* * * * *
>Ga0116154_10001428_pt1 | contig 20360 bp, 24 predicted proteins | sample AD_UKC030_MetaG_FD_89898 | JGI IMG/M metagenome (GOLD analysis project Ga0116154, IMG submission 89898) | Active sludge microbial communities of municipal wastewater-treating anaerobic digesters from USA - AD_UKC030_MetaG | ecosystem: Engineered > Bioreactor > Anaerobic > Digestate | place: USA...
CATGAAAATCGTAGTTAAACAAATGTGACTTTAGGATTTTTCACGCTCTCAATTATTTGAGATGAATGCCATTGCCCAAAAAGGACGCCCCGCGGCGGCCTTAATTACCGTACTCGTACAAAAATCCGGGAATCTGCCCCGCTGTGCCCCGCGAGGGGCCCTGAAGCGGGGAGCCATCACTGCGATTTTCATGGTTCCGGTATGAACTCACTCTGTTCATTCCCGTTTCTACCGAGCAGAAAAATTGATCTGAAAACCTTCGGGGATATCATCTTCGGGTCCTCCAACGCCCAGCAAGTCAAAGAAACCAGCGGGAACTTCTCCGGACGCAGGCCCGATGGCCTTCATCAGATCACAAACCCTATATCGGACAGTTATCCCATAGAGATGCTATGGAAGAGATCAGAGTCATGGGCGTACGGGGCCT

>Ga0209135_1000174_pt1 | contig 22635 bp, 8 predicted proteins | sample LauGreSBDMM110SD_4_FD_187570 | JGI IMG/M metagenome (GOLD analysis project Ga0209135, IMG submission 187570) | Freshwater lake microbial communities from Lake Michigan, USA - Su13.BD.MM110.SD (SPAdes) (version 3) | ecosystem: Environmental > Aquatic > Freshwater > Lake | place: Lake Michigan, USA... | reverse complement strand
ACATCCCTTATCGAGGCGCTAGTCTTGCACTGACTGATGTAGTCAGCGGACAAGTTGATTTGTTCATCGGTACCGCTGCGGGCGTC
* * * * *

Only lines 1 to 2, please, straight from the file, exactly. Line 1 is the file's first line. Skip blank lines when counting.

>Ga0116154_10001428_pt1 | contig 20360 bp, 24 predicted proteins | sample AD_UKC030_MetaG_FD_89898 | JGI IMG/M metagenome (GOLD analysis project Ga0116154, IMG submission 89898) | Active sludge microbial communities of municipal wastewater-treating anaerobic digesters from USA - AD_UKC030_MetaG | ecosystem: Engineered > Bioreactor > Anaerobic > Digestate | place: USA...
CATGAAAATCGTAGTTAAACAAATGTGACTTTAGGATTTTTCACGCTCTCAATTATTTGAGATGAATGCCATTGCCCAAAAAGGACGCCCCGCGGCGGCCTTAATTACCGTACTCGTACAAAAATCCGGGAATCTGCCCCGCTGTGCCCCGCGAGGGGCCCTGAAGCGGGGAGCCATCACTGCGATTTTCATGGTTCCGGTATGAACTCACTCTGTTCATTCCCGTTTCTACCGAGCAGAAAAATTGATCTGAAAACCTTCGGGGATATCATCTTCGGGTCCTCCAACGCCCAGCAAGTCAAAGAAACCAGCGGGAACTTCTCCGGACGCAGGCCCGATGGCCTTCATCAGATCACAAACCCTATATCGGACAGTTATCCCATAGAGATGCTATGGAAGAGATCAGAGTCATGGGCGTACGGGGCCT